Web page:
Washington, Pennsylvania: Eight-year-old Alec Williams was diagnosed with autism spectrum disorder at the age of two. He has been nonverbal his entire life. At one time, when the counseling he got from school became inadequate, his mother Gabriella, sent Alec to a pediatric therapy centre for occupational and speech therapy. It was here that Alec’s family heard the child’s voice for the first time, courtesy of the social communication apps the center used to help autistic Children address speaking difficulties.

“Alec can now exactly say what he wants with the app running on his iPad,” says Gabriela.

“The look of joy on his face was priceless when he communicated through the app for the first time. We were finally able to understand him.”

Autistic children who are unable to talk can’t express thoughts occupying their heads. This is where social communication apps come in. These children, through an app of their choice or as suggested by the counselor, can put together words and construct sentences. The words are displayed in the form of buttons, along with a picture to match the sentence. The child then plays back the sentence for others to hear. In this way, the app becomes their voice.

Apps proving their purpose

Social communication apps help autistic children to understand the world around them,” says Barbara Moore, a senior functional communication teacher for special needs children.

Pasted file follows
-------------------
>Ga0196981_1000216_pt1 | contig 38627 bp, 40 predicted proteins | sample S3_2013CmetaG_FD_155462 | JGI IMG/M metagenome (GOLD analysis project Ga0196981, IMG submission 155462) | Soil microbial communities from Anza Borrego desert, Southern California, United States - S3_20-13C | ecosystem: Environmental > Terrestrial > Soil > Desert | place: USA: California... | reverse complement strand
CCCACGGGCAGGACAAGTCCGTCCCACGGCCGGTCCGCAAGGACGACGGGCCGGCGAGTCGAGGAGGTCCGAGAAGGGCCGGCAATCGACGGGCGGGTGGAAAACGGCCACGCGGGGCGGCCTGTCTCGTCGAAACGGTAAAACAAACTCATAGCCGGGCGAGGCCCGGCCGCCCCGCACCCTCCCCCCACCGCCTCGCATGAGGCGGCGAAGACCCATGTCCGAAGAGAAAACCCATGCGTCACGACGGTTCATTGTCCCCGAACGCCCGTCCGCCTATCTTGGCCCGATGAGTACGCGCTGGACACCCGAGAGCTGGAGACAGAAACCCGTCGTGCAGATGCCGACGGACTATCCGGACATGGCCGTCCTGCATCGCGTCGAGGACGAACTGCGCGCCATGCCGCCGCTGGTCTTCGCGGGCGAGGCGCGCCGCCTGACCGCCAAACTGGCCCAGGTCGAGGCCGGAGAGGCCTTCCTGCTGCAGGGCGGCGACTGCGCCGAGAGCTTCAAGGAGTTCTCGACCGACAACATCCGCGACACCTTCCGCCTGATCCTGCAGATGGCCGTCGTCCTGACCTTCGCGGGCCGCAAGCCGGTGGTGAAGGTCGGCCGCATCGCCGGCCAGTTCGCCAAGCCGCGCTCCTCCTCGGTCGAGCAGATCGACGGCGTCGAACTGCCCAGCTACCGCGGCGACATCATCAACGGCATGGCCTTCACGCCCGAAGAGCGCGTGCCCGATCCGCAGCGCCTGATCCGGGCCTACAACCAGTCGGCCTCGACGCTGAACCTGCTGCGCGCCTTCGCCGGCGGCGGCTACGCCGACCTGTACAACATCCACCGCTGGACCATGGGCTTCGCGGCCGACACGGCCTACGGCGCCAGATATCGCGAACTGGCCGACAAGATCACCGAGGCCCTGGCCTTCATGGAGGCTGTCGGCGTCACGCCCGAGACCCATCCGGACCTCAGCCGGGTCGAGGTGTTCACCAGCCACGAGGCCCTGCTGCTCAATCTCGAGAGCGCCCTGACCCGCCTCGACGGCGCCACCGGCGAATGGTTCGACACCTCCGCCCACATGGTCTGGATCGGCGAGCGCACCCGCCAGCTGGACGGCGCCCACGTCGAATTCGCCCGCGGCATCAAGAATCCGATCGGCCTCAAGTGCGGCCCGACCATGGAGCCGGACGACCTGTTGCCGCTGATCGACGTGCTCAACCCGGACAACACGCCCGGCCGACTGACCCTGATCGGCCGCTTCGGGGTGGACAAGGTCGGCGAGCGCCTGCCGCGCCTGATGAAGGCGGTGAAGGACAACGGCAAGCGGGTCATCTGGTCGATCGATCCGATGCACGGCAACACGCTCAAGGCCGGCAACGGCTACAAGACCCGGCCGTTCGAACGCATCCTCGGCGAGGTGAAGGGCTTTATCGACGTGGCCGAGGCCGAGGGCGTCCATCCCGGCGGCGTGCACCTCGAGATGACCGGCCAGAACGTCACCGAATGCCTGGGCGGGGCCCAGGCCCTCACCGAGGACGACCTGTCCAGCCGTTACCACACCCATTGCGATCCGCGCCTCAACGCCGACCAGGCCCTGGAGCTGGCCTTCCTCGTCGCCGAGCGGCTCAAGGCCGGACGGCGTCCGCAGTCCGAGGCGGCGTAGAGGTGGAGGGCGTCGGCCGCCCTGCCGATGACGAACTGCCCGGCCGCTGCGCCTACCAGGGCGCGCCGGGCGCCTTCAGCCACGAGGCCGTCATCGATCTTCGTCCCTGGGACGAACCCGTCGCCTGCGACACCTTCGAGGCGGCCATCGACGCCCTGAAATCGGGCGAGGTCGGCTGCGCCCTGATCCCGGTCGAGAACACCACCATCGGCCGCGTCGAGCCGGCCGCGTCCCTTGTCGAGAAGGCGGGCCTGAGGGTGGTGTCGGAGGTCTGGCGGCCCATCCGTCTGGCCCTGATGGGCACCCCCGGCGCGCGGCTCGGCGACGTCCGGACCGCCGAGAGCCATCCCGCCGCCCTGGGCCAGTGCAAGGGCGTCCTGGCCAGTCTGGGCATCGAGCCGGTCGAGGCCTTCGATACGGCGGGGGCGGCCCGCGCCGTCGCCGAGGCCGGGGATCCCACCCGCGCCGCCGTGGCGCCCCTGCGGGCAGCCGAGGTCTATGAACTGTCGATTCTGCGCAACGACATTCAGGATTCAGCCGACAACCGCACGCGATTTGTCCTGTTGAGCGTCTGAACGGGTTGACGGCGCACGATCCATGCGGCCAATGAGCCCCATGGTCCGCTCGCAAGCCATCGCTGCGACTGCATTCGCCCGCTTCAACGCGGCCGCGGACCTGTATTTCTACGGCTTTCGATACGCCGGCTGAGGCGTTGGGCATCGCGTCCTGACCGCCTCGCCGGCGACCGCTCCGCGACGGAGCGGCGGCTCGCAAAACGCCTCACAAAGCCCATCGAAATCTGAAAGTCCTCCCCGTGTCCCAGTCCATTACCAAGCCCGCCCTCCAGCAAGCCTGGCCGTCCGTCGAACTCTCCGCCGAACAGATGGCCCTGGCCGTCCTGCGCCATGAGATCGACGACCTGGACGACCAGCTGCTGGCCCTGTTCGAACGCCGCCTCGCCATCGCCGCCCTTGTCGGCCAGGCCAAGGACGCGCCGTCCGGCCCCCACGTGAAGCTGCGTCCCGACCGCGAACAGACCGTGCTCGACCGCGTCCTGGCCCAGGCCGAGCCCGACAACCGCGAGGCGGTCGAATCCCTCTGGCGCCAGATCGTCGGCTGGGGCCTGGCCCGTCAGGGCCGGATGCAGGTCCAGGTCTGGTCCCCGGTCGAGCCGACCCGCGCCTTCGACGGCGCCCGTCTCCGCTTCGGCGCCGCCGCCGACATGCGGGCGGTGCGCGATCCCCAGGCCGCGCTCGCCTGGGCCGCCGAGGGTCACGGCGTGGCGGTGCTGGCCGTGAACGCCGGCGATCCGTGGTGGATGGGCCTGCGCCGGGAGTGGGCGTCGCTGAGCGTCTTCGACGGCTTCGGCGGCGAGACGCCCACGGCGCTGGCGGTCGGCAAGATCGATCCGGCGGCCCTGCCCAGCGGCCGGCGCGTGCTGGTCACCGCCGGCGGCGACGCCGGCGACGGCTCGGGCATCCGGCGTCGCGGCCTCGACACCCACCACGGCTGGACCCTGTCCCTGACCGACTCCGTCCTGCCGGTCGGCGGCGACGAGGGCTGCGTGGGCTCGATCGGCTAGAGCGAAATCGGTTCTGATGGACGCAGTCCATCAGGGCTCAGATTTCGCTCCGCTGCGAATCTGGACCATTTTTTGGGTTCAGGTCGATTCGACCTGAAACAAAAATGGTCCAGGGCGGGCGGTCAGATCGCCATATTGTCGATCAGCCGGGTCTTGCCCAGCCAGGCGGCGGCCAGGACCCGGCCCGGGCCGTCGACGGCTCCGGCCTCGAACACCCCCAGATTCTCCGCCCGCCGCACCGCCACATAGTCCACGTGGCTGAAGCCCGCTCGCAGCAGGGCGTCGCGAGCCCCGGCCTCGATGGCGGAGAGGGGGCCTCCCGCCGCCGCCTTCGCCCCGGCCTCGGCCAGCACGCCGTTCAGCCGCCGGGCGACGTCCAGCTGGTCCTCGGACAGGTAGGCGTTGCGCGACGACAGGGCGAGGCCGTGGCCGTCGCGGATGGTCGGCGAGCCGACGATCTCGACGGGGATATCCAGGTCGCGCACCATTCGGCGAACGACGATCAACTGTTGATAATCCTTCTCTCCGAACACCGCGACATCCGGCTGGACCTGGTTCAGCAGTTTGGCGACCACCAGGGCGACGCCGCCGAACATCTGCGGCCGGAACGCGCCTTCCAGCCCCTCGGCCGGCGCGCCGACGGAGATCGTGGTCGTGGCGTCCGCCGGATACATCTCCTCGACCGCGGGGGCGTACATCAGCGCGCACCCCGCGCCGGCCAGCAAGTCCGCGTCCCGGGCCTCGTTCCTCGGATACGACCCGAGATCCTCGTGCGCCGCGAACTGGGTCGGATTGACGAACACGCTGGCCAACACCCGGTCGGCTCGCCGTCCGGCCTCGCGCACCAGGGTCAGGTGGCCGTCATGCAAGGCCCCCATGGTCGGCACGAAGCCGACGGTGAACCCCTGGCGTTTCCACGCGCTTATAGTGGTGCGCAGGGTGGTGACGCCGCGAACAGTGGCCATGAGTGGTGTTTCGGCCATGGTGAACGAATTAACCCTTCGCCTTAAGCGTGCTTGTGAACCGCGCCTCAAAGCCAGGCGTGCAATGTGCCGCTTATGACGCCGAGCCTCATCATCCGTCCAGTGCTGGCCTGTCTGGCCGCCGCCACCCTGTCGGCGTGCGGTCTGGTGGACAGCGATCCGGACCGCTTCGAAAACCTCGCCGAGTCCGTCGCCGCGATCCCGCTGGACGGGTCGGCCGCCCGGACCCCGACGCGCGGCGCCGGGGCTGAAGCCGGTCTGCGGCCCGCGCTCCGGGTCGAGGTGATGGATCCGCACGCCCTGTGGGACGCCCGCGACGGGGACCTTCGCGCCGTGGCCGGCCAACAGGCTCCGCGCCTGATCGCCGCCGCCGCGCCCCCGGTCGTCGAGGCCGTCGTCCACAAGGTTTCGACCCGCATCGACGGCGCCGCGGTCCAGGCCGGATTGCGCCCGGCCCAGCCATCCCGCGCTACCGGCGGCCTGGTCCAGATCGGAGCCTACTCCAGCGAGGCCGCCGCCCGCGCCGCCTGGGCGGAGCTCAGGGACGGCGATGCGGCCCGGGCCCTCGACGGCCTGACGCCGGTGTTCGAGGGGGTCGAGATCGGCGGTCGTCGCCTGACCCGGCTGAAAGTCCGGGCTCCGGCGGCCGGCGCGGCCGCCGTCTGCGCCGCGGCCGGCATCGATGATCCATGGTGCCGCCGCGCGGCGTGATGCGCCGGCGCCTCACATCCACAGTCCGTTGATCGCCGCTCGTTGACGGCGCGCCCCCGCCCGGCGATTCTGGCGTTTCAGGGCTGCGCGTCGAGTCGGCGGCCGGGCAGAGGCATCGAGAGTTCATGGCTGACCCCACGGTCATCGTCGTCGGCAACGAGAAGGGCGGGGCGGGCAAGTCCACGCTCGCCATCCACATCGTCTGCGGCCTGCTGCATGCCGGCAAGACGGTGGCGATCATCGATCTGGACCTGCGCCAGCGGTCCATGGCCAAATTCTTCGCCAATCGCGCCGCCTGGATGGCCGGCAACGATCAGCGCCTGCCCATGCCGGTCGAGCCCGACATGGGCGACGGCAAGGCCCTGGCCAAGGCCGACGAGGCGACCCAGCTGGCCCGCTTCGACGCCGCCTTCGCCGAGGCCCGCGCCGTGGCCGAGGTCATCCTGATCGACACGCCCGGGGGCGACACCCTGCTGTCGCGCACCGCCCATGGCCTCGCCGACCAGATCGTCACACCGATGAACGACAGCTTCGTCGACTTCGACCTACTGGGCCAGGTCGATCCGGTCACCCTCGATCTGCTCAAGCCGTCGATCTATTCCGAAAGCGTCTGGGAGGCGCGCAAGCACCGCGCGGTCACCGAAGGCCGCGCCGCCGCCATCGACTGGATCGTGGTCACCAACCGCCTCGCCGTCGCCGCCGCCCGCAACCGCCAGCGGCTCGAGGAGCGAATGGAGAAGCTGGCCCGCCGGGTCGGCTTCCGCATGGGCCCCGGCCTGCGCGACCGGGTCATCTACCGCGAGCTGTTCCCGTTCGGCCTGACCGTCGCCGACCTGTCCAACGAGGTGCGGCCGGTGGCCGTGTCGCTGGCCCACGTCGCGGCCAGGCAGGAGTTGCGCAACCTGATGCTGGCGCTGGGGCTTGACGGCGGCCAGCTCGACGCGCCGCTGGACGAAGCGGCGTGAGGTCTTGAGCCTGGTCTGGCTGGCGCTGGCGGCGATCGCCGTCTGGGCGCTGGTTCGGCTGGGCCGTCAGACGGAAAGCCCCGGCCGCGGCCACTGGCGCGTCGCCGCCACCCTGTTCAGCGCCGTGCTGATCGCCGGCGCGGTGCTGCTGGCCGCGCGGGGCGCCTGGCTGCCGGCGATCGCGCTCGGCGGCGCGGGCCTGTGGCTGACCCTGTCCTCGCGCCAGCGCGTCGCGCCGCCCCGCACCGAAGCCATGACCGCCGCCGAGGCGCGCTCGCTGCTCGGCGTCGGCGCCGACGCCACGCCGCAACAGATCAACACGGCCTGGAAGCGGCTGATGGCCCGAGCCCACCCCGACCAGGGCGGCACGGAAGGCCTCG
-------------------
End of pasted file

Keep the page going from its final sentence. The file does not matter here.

Barbara has some students who work with such apps in her classroom. “They are the coolest kids I work with,” she says. “These apps have lent them a social status.”

Barbara says that she once saw an autistic kid walking around in a supermarket with some note cards to communicate. With the bunch of cards, the child was often confused about which one to show and had to juggle to come up with the right one.

It prompted Barbara to introduce iPads in her classroom.

“The device allows children to use any word they want,” says Barbara. “The options are unlimited as against the handwritten note cards.”

The apps can be fully customized

The social communication apps can be run both on the iOS and Android. Hence, they can be downloaded from iTunes as well as Google Play.

What’s more interesting is that most of these apps allow users to add words to the program, like names of family members or their favorite superheroes. Buttons can be added instantly and children can even customize them with pictures of the word they want to add.

Social communication apps, according to Barbara, have opened up the world for autistic children. Their voices can now be heard.

And as Gabriela says, “My son isn’t stuck only to his little body anymore.”